iOS Universal, PC/Mac • Being a socially awkward 12 year-old in 1983 meant that I spent an inordinate amount of time by myself at the local mall, most of it at Aladdin’s Castle spending paper route earnings one quarter at a time. When the quarters dried up only a few other stores could garner enough excitement to get a visit before biking home. There was Hobby Horse, where I could peruse Dungeon & Dragons modules and Ral Partha metal figures. There was Spencer Gifts, whose poster section offered the alluring chance to spy sideboob before being asked to leave the store. And then there was Waldenbooks, one of the early Amazon casualties, which offered up more books than I could imagine and was far closer to home than any public library. It was here that I purchased my first Fighting Fantasy book, Warlock of Firetop Mountain.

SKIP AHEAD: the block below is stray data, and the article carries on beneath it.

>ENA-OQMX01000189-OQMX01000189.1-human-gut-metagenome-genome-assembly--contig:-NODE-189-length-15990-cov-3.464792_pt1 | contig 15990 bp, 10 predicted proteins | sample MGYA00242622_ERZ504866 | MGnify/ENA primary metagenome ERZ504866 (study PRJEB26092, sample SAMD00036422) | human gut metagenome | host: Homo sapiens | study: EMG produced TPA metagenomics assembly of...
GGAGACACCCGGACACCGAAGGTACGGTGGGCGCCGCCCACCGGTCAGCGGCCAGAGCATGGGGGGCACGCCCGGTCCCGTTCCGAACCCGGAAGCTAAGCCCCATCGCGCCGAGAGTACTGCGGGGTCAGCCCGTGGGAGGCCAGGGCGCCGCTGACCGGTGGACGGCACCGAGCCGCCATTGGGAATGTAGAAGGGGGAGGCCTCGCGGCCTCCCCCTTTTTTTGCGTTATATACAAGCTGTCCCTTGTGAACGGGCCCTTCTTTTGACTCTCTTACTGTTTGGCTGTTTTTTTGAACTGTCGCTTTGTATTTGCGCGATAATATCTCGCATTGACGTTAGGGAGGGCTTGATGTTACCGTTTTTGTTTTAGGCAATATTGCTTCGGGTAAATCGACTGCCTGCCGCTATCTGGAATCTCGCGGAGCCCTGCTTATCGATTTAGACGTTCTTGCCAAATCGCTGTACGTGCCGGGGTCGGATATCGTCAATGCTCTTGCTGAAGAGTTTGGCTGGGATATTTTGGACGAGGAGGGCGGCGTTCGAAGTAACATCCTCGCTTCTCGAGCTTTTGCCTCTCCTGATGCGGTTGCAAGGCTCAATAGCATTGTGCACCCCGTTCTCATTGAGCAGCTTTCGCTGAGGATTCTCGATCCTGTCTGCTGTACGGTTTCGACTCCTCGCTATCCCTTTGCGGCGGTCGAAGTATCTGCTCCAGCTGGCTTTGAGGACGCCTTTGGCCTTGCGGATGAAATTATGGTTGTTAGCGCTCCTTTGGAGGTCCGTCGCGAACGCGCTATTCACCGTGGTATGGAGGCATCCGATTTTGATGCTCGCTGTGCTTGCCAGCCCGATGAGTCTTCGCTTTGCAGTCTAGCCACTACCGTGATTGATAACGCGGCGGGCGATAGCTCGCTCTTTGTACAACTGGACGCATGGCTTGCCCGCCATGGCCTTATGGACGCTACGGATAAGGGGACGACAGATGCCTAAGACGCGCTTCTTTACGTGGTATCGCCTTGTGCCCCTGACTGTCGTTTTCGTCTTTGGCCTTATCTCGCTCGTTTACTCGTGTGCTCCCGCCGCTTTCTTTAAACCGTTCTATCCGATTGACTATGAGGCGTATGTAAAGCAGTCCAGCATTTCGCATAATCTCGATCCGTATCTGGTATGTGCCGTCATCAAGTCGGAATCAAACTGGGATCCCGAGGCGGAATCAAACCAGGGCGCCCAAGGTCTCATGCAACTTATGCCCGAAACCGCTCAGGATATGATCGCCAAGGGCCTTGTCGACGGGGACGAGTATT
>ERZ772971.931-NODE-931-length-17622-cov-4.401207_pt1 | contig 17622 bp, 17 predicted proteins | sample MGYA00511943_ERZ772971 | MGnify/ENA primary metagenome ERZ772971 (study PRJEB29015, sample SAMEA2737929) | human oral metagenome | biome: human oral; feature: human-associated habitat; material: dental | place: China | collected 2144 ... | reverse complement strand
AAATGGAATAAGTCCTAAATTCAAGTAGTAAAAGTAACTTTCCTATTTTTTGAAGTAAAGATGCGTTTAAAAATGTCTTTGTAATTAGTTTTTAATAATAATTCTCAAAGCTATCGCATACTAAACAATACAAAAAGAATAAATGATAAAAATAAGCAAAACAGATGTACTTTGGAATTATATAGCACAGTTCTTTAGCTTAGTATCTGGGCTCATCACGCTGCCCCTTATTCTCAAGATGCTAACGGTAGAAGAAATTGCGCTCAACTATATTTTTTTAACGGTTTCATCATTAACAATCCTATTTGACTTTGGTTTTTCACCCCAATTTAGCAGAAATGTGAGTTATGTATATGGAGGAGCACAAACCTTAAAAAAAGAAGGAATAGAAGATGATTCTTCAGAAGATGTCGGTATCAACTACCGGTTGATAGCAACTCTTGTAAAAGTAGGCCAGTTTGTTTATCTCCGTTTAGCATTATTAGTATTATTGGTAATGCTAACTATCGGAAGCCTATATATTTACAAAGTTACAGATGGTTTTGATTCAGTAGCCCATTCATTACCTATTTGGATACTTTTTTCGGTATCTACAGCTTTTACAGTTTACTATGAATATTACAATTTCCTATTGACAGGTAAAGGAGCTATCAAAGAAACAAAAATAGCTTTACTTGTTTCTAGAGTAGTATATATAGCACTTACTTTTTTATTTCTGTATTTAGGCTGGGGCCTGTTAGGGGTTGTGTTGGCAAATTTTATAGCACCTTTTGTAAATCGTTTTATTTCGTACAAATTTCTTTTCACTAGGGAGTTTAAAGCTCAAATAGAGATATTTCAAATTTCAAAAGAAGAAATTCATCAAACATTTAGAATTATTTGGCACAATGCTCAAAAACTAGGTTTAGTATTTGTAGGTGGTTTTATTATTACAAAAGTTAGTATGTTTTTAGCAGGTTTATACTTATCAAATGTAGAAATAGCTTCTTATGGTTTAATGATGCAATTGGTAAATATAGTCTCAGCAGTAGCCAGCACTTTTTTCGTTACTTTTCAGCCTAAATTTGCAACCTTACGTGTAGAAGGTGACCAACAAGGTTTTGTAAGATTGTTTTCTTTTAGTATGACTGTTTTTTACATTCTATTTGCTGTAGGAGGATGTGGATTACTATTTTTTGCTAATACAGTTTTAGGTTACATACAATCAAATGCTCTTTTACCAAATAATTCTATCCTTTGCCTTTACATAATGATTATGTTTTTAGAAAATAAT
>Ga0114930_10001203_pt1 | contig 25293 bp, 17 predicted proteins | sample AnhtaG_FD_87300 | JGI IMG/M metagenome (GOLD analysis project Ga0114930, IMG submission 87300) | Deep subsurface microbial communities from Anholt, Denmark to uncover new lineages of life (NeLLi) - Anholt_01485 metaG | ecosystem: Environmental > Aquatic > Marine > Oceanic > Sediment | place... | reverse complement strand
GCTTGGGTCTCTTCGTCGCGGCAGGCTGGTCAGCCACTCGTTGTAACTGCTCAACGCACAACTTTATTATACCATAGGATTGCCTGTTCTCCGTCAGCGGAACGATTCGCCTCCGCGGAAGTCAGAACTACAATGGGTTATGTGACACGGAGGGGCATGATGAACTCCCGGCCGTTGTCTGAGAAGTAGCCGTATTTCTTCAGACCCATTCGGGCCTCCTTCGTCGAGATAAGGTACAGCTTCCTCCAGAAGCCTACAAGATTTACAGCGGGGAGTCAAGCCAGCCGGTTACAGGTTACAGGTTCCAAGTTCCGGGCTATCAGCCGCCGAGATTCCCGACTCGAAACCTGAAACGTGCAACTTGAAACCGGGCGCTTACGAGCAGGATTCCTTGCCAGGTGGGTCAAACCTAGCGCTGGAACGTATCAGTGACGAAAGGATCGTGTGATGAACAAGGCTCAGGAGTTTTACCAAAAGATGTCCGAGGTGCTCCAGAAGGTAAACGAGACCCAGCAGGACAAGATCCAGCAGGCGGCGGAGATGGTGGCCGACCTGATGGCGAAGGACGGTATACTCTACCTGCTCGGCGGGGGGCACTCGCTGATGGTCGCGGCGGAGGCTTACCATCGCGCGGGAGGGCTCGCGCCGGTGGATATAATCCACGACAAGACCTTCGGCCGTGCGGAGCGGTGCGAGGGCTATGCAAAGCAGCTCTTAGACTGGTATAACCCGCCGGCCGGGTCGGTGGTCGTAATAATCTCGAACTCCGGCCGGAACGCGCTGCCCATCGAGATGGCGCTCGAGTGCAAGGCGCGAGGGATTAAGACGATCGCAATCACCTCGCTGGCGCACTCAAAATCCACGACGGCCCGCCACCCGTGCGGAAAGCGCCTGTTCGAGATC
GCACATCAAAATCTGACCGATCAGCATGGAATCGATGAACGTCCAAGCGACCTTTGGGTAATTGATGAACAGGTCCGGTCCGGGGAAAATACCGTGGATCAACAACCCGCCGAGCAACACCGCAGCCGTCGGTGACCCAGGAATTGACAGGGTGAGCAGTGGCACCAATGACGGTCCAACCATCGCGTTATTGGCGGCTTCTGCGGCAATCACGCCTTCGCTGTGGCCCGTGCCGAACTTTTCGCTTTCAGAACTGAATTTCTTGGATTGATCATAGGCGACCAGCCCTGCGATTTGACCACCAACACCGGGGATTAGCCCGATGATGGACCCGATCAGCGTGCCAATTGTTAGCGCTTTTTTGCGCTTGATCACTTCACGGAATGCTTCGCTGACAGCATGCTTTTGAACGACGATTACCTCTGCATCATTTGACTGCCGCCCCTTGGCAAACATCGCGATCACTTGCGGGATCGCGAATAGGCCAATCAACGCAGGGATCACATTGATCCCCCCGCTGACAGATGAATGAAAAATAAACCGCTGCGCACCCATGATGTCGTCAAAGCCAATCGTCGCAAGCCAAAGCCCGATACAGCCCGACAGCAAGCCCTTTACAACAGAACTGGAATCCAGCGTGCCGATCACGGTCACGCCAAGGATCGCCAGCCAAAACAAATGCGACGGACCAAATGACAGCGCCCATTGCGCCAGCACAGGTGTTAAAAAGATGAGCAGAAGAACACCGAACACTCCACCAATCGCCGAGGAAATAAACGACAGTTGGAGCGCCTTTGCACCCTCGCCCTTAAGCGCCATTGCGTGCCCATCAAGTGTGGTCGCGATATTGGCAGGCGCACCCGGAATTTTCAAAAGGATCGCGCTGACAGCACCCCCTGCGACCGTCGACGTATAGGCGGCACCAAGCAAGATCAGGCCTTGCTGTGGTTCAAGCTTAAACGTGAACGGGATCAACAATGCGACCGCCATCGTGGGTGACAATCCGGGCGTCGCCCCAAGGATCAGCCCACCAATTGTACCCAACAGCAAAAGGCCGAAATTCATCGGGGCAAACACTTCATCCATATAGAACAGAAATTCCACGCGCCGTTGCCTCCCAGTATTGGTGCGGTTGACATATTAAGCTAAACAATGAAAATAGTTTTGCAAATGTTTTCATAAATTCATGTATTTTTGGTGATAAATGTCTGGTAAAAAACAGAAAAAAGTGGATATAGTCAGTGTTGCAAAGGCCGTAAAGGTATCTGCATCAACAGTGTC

iOS Universal, PC/Mac • When the first Where’s Waldo? book was published I was already in high school failing to impress the ladies with tales of my 7th level paladin, Sir Loinofbeef. Yes, even at 16 I was confused why girls weren’t impressed by the wit of a Bugs Bunny cartoon from 1949. Anyway, I was a bit on the old side for “hidden object” books that seem to still be a thing 30 years after the bespectacled barber pole made his first appearance. Hidden Folks is basically a Where’s Waldo? for the digital age. Each screen is loaded with a mind boggling horde of stuff, and you’re tasked with finding a needle in the figurative haystack. Sounds terrible, I know, but for some reason it isn’t. In fact, it’s a rather wonderful way to spend an afternoon.